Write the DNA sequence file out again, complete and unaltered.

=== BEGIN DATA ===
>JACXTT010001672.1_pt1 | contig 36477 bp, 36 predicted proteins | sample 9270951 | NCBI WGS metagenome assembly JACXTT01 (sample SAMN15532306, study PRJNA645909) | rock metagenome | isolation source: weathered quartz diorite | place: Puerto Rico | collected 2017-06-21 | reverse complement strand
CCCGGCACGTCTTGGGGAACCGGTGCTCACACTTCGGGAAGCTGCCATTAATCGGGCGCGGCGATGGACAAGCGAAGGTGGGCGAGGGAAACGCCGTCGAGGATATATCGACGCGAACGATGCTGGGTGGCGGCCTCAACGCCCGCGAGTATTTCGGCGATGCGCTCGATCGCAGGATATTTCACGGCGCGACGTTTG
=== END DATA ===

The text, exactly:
>JACXTT010001672.1_pt1 | contig 36477 bp, 36 predicted proteins | sample 9270951 | NCBI WGS metagenome assembly JACXTT01 (sample SAMN15532306, study PRJNA645909) | rock metagenome | isolation source: weathered quartz diorite | place: Puerto Rico | collected 2017-06-21 | reverse complement strand
CCCGGCACGTCTTGGGGAACCGGTGCTCACACTTCGGGAAGCTGCCATTAATCGGGCGCGGCGATGGACAAGCGAAGGTGGGCGAGGGAAACGCCGTCGAGGATATATCGACGCGAACGATGCTGGGTGGCGGCCTCAACGCCCGCGAGTATTTCGGCGATGCGCTCGATCGCAGGATATTTCACGGCGCGACGTTTG